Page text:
DEVONPORT, Australia — Amy Dixon (Encinitas, Calif.) and Melissa Stockwell (Chicago, Ill.) earned silver medals in the first race of the 2020 ITU World Paratriathlon Series, held Saturday in Devonport. Eric McElvenny (Pittsburgh, Pa.) also represented the U.S., recording an 11th-place finish in his WPS debut.
The race, which falls within the International Triathlon Union’s Paralympic qualification period, gave athletes a valuable opportunity to earn points toward their Paralympic rankings on the road to the Paralympic Games Tokyo 2020.
The scenic course in Devonport featured a 750-meter ocean swim off the Tasmanian coast, followed by a 20-kilometer bike and 5-kilometer run along the waterfront.
Dixon, competing in the women’s PTVI division with guide Kirsten Sass (McKenzie, Tenn.), exited the water in fourth place — more than a minute down from swim leader Anna Barbaro of Italy. She made up ground on the bike and run, recording the fastest splits of the women’s PTVI field in both disciplines. She ultimately crossed the finish line in 1 hour, 19 minutes, 28 seconds, earning the silver medal behind Barbaro (1:17:22) and narrowly edging bronze medalist Vita Oleksiuk of Ukraine (1:19:36).
The silver marks Dixon’s ninth career medal in an ITU World Paratriathlon event.
“That was the hardest race I’ve ever faced,” Dixon said. “A rough, but fun, challenging and choppy ocean swim, a brutally windy and technical bike course with the Ukraine and Japanese women in hot pursuit with every pedal stroke, and a run that was strategic and came down to a sprint finish where I collapsed at the finish line, having left it all out there. Tokyo is looking closer than ever with a fantastic start to our season!”
In the women’s PTS2 category, Stockwell exited the water in second place, 14 seconds behind Japan’s Yukako Hata. She held onto the silver-medal position for the rest of the race, crossing the line with a time of 1:33:00. Hata took the gold in 1:29:46, and Spain’s Rakel Mateo Uriarte rounded out the podium in 1:45:33.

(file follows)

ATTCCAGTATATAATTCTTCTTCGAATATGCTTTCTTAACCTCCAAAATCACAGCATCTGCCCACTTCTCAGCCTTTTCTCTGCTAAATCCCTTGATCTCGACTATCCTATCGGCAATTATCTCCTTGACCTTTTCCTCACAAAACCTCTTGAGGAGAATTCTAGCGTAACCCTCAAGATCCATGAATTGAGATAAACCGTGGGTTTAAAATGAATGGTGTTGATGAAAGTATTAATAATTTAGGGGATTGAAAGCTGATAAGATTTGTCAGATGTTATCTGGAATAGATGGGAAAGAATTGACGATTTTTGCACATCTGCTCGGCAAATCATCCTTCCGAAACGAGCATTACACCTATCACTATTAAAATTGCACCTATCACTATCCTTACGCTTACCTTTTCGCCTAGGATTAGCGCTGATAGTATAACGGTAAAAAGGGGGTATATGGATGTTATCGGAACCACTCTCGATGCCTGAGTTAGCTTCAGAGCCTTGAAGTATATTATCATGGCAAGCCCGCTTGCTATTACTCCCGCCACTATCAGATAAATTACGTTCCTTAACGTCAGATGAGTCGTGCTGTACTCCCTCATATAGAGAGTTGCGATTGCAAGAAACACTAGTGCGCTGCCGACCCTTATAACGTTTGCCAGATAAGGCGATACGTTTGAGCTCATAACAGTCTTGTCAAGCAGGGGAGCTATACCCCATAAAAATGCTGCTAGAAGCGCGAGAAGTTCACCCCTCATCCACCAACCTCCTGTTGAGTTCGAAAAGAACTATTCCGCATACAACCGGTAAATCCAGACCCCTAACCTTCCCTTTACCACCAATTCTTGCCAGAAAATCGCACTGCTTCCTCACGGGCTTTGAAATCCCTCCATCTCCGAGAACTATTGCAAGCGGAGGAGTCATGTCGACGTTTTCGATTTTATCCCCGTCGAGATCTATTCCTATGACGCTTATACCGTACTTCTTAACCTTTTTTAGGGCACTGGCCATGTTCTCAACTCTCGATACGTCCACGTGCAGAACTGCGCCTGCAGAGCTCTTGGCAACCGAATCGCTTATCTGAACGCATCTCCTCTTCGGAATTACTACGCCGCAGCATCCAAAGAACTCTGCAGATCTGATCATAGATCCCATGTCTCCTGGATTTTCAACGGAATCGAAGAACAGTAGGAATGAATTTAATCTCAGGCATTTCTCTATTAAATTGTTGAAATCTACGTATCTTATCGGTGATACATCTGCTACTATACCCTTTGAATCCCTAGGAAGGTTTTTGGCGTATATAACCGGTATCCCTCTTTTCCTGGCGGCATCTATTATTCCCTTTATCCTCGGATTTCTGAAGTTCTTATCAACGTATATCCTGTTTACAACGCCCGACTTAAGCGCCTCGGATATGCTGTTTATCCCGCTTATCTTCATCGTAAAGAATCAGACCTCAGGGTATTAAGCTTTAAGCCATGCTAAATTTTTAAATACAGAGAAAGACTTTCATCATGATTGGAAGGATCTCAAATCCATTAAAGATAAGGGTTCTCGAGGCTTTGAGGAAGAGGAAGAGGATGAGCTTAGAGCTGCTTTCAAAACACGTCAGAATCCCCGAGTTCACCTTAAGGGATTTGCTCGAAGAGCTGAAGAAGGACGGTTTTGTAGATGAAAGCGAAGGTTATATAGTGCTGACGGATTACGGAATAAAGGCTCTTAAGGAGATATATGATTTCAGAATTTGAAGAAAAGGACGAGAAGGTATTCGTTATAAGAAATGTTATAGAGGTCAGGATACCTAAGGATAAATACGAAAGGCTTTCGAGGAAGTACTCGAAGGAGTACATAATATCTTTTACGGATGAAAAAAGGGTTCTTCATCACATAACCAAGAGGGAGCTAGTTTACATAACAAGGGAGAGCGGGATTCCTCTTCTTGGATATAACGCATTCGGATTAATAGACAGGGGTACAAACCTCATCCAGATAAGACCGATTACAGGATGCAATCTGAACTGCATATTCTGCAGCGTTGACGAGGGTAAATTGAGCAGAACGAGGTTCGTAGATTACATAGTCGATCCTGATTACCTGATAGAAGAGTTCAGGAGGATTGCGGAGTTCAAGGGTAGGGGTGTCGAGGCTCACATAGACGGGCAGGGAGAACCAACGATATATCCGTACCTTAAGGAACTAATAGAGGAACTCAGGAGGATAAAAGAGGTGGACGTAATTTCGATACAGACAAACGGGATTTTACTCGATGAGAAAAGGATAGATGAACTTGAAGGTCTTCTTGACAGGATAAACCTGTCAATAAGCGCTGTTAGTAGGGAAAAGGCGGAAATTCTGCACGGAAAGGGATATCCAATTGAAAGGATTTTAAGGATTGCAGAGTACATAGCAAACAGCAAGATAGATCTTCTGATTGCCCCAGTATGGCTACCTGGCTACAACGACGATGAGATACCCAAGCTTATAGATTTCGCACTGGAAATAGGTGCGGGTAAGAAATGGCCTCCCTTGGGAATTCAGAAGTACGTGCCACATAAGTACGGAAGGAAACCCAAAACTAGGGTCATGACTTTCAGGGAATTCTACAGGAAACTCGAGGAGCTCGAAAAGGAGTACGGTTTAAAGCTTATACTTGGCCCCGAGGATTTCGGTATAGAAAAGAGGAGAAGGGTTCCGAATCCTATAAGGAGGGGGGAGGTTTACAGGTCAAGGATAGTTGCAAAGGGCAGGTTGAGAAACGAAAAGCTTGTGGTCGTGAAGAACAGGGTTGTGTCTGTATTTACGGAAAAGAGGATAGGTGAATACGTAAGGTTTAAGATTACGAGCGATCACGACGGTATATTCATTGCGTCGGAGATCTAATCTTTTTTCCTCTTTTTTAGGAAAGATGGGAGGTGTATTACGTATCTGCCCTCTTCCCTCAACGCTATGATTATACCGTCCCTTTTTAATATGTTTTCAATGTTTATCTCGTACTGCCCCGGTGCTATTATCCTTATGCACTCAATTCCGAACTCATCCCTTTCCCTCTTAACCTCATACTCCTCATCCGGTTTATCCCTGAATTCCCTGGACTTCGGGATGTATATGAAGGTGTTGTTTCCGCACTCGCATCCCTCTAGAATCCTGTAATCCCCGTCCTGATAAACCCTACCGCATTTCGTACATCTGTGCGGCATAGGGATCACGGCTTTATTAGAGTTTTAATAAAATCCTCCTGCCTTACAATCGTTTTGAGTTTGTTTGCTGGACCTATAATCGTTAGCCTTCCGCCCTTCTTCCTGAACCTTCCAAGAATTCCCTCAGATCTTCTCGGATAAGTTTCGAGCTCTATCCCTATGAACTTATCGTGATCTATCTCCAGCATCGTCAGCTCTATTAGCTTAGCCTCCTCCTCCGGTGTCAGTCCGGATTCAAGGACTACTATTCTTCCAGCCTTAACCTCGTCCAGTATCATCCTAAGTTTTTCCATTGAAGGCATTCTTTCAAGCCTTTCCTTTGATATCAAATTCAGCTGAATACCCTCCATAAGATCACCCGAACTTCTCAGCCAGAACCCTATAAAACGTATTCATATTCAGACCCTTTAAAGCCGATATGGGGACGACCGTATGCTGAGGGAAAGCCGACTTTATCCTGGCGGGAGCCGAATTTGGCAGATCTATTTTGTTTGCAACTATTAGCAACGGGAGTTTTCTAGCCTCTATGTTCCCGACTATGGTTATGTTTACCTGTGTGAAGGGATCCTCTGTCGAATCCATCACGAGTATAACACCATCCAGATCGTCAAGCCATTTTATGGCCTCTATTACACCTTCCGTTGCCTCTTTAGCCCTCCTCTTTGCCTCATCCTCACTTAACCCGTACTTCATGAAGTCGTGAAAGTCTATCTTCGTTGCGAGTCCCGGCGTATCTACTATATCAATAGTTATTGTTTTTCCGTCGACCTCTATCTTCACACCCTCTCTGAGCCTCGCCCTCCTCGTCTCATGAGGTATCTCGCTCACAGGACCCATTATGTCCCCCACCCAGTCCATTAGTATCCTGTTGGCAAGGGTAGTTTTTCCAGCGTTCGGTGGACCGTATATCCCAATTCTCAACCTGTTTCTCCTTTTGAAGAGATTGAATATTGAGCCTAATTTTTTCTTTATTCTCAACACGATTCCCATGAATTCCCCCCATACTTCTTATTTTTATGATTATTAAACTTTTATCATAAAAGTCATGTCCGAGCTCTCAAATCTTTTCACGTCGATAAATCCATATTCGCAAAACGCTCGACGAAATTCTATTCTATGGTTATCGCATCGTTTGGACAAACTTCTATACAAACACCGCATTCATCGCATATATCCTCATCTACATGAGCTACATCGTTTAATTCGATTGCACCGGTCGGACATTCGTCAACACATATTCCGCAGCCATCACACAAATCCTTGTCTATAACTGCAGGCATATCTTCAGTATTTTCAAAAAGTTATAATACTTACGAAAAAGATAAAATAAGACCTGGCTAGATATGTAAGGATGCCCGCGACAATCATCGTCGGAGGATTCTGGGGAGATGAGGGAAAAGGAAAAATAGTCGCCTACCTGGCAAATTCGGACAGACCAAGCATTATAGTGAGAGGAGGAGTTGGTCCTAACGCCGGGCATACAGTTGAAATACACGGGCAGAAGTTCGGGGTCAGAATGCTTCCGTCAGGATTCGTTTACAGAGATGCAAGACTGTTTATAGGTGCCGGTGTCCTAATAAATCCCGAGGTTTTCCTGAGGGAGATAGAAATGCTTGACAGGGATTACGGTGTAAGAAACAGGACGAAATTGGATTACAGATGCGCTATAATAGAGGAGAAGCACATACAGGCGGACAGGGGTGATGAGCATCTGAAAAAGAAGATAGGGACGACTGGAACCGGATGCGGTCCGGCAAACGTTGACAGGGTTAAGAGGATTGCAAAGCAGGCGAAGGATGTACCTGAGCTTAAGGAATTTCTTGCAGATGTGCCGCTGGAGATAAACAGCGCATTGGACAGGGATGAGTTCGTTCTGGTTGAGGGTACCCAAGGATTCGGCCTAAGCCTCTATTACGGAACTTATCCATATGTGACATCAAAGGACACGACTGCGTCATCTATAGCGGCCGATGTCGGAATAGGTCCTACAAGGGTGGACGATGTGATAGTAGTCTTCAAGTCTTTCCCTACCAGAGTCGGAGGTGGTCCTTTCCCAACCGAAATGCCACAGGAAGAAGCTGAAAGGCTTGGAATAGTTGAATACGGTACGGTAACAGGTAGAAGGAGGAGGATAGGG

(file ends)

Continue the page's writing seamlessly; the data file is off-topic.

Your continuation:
Stockwell’s performance marks her first WTS podium since 2016, which is also the year she won bronze in in the debut of paratriathlon at the Paralympic Games Rio 2016. In 2018, she and her family moved from their hometown of Chicago to Colorado Springs, Colorado, to train with the Toyota U.S. Paratriathlon Resident Team at the U.S. Olympic & Paralympic Training Center, in hopes of securing a spot at the Tokyo 2020 Games.
“I always love getting to bring home a medal to my kids, this time silver from a second-place finish,” Stockwell said. “It’s a long trip back home tomorrow to reflect on how lucky I am to travel the world with these incredible teammates of mine, and with a husband and kids back home who cheer me on through it all.”
In the men’s PTS4 division, McElvenny made his WPS debut with an 11th-place finish in 1:11:53. Russia’s Mikhail Kolmakov took the win in 1:07:46, followed by Croatia’s Antonio Franko in second (1:07:59) and Japan’s Hideki Uda in third (1:08:16).
The United States’ top paratriathletes will now return stateside for two consecutive races in Sarasota-Bradenton, Florida: the PATCO Sprint Triathlon Panamerican Championships on March 14, followed by an ITU Paratriathlon World Cup on March 22. The ITU Paratriathlon World Championships are set for May 2-3 in Milan.
ITU World Paratriathlon Devonport
750m swim, 20k bike, 5k run | Complete Results
1. Yukako Hata (JPN), 1:29:47
2. Melissa Stockwell (Chicago, Ill.), 1:33:00
3. Rakel Mateo Uriarte (ESP), 1:45:33
1. Anna Barbaro (ITA), 1:17:22
2. Amy Dixon (Encinitas, Calif.), 1:19:28
3. Vita Oleksiuk (UKR), 1:19:36
1. Mikhail Kolmakov (RUS), 1:07:46
2. Antonio Franko (CRO), 1:07:59
3. Hideki Uda (JPN), 1:08:16
11. Eric McElvenny (Pittsburgh, Pa.), 1:11:53
About USA Triathlon
USA Triathlon is proud to serve as the National Governing Body for triathlon, as well as duathlon, aquathlon, aquabike, winter triathlon, off-road triathlon and paratriathlon in the United States. Founded in 1982, USA Triathlon sanctions more than 4,300 events and connects with more than 400,000 members each year, making it the largest multisport organization in the world. In addition to its work at the grassroots level with athletes, coaches, and race directors — as well as the USA Triathlon Foundation — USA Triathlon provides leadership and support to elite athletes competing at international events, including International Triathlon Union (ITU) World Championships, Pan American Games and the Olympic and Paralympic Games. USA Triathlon is a proud member of the ITU and the United States Olympic & Paralympic Committee (USOPC).